University Spiritual Life Director Braelyn Armenta said when the chance to volunteer for the Farmers to Families event came up, the Canyon Christian Schools Consortium's sign-up sheet filled up in 25 minutes.

“They’ve been so hungry to interact and to serve the community. Usually that’s something that we do 24/7. But we had to get creative and do different things – pen pals and all that kind of stuff -- so this is something hands-on that we can do, which is exciting. Even our staff feels that, too, not just the students.

“It’s added a lot of extra joy for all of us to be able to interact with others and come together around a purpose to help others and just be back into our community that we love to be a part of.”

Jared Byrd, Area Director of the Boys and Girls Clubs, arrived at about 2:15 p.m. to pick up 17 boxes for the organization’s Rosenzweig and Colangelo branches.

The clubs, he said, have remained open during the pandemic as distance learning centers for families, especially for essential workers who need a place for their children to stay, since many school districts aren’t operating in-person.

“I just think around the holidays, having some of these staple items in your household, especially after Thanksgiving, it will be beneficial for some of them, especially those who are not working right now, or the extended hours of having kiddos at the house and needing more food," Byrd said. "These boxes will definitely help them out.”

Genaro Ruiz, Director of the Chicanos Por La Causa Community Center, was at GCU to collect 100 food boxes for several of its programs.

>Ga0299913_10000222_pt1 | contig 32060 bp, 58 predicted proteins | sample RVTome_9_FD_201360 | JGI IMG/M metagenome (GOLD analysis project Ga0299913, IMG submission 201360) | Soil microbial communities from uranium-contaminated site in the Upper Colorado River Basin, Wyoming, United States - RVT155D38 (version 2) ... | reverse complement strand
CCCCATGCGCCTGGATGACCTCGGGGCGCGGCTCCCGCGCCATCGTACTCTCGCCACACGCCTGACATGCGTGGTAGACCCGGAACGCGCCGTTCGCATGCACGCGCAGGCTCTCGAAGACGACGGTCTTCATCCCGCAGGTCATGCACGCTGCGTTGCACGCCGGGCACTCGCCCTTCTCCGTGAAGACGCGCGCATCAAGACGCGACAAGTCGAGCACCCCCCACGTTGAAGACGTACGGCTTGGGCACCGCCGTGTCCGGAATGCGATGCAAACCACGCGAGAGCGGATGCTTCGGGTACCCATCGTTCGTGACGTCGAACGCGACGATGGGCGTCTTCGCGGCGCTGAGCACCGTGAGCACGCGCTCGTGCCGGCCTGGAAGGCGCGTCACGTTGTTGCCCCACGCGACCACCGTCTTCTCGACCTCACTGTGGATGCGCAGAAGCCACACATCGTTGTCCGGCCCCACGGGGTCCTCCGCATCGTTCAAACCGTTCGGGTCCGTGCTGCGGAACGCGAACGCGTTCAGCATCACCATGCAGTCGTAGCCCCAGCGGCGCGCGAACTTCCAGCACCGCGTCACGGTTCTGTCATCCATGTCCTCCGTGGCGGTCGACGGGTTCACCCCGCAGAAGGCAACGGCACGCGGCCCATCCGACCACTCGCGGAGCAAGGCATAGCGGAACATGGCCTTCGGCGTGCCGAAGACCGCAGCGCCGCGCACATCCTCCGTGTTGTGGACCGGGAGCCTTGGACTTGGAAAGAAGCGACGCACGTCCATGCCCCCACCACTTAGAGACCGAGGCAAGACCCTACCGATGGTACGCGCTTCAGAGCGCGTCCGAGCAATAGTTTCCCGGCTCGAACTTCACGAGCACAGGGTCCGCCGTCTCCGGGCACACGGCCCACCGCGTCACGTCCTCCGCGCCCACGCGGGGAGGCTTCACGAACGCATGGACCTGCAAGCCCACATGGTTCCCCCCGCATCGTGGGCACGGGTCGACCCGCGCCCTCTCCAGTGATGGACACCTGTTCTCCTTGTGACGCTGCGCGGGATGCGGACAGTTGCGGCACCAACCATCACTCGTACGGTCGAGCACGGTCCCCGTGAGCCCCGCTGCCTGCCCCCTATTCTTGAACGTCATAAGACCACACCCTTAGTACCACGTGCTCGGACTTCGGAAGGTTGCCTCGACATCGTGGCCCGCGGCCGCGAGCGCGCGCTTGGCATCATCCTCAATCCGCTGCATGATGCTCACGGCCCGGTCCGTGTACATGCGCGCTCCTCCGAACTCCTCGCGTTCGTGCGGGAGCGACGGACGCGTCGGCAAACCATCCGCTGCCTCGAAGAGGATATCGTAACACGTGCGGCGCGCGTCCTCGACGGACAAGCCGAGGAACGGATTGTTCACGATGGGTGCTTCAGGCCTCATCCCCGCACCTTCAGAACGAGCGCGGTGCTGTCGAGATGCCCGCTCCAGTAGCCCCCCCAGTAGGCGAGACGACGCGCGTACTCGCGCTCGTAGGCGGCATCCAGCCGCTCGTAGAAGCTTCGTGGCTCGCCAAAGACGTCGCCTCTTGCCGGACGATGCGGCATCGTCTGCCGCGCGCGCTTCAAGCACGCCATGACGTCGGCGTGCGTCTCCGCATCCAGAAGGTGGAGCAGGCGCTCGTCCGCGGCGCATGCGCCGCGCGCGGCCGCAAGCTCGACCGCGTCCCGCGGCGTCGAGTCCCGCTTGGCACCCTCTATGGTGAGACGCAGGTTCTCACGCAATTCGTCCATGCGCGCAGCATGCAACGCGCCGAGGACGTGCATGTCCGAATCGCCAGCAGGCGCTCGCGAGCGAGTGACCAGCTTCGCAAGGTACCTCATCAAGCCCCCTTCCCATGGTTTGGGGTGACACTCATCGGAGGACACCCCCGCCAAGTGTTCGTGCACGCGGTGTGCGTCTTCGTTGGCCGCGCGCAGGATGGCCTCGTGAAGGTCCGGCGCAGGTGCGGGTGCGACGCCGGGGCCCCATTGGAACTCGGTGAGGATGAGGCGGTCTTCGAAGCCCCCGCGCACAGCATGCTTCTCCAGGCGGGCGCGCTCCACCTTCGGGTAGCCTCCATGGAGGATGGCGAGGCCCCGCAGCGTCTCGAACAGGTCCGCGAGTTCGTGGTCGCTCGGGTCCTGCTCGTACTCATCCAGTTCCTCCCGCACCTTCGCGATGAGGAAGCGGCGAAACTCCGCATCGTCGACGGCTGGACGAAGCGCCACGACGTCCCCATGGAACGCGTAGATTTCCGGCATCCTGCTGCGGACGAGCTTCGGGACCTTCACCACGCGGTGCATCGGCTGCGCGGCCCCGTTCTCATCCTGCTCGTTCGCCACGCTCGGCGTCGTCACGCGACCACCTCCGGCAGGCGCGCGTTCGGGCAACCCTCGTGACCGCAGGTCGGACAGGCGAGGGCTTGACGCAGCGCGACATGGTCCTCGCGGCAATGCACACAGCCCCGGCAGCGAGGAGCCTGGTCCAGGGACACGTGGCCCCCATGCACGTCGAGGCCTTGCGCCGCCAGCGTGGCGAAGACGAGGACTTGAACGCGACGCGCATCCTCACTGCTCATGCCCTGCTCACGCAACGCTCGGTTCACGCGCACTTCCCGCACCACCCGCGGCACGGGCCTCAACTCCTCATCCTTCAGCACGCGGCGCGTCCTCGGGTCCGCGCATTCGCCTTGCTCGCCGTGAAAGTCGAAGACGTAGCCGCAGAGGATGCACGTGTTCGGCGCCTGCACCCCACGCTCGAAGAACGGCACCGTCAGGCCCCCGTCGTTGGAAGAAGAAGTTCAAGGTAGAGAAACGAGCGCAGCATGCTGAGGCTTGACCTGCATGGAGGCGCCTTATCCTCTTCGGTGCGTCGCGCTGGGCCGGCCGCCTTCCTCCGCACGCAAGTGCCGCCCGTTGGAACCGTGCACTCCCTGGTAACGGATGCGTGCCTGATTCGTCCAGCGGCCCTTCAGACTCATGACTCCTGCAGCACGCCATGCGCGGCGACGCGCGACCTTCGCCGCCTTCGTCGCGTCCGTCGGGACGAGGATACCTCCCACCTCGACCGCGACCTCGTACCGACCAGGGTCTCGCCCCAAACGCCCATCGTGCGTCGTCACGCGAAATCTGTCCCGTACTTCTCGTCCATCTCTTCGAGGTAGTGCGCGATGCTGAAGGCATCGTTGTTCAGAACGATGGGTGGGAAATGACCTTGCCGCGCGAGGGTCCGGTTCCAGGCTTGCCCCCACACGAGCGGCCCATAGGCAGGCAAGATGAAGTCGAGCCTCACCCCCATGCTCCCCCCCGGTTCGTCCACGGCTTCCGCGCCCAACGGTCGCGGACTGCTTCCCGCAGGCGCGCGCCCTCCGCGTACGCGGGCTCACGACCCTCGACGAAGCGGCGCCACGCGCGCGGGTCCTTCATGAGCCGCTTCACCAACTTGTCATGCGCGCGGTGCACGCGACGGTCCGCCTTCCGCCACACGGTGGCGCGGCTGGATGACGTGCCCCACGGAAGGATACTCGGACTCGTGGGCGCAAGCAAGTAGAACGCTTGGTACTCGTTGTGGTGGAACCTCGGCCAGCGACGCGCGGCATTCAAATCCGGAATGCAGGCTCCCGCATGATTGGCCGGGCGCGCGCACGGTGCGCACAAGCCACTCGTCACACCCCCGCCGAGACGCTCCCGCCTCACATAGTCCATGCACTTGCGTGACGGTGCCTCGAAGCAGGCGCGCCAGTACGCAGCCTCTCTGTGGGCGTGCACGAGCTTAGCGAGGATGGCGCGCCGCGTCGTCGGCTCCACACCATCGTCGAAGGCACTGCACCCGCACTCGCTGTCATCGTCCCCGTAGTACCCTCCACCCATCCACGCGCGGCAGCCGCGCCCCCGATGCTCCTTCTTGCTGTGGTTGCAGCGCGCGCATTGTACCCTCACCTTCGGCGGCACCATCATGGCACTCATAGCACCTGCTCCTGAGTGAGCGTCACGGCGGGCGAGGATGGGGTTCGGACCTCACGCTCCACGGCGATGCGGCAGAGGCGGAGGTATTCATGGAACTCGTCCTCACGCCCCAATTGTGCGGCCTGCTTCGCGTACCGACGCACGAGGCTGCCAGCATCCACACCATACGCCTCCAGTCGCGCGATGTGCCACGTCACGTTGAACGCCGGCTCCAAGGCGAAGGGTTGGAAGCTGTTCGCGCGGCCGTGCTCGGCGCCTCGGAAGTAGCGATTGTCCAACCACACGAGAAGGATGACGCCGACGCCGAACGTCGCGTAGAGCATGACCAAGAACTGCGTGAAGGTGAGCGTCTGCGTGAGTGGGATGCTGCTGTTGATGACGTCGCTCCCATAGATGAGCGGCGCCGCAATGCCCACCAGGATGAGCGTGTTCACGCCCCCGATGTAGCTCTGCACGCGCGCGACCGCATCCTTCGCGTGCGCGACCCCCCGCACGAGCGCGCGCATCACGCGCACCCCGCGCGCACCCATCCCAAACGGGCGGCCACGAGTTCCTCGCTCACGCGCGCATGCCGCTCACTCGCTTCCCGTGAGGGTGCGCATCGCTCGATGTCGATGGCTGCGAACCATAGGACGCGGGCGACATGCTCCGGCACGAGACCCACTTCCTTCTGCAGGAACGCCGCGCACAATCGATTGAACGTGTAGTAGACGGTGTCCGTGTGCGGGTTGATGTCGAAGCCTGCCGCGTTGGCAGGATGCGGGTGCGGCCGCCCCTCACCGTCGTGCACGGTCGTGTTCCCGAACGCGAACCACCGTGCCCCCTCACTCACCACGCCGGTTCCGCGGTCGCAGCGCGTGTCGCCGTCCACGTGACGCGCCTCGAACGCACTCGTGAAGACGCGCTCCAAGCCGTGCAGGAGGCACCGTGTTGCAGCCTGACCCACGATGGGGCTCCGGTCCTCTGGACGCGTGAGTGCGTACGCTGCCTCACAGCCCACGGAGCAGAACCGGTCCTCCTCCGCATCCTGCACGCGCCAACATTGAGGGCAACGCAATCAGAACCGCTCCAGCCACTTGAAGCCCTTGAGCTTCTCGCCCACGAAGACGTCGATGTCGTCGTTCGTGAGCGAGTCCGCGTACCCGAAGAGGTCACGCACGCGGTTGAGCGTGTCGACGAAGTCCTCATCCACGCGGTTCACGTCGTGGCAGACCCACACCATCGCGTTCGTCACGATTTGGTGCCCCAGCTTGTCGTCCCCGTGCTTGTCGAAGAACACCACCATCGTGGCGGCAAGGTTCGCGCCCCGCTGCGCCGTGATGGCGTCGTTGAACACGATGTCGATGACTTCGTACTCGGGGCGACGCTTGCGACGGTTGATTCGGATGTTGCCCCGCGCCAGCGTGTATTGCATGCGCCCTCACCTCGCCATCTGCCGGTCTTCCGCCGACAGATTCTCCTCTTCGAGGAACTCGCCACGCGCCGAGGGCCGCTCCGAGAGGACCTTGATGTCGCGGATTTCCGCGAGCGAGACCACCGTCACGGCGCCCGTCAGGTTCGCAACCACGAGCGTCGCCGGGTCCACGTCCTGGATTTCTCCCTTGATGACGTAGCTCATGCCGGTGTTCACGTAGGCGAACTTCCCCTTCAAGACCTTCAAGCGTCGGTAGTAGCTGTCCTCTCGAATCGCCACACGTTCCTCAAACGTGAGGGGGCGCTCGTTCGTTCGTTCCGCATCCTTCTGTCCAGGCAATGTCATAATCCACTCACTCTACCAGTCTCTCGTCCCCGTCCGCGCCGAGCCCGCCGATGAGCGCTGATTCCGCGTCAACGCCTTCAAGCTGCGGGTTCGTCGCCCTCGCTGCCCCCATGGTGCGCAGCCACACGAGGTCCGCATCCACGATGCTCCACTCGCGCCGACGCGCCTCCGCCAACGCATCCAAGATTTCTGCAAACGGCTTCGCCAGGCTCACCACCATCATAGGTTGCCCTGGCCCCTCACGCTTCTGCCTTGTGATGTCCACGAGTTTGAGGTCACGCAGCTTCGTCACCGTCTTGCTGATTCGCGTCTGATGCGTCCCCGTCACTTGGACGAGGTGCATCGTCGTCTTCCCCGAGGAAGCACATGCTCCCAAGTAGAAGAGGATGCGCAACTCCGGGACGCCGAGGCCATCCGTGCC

“Right now, our surrounding area (near Carl Hayden Community High School) has been hit pretty hard by COVID, and having food accessible to them is of the utmost importance,” Ruiz said. “It doesn’t take much to create a hole that’s hard to get out of. We had families that were living paycheck to paycheck. Now it’s even more difficult.

“We are very happy and appreciate our partnership with GCU and the support we’re getting from GCU.”

Each 30- to 40-pound food box contains everything from meat to dairy products and fruit and vegetables.

Victor Flores, a Phoenix-based driver for Shamrock, manned one of the refrigerated trucks that transported some 33,000 pounds of food to GCU. Inside the plain brown boxes: bags of apples, meat, fresh onions, sliced American cheese, bags of baby carrots.

“There’s red chili, green chili … Shamrock is making these boxes and taking them everywhere,” he said of the boxes, which weigh about 30 pounds each.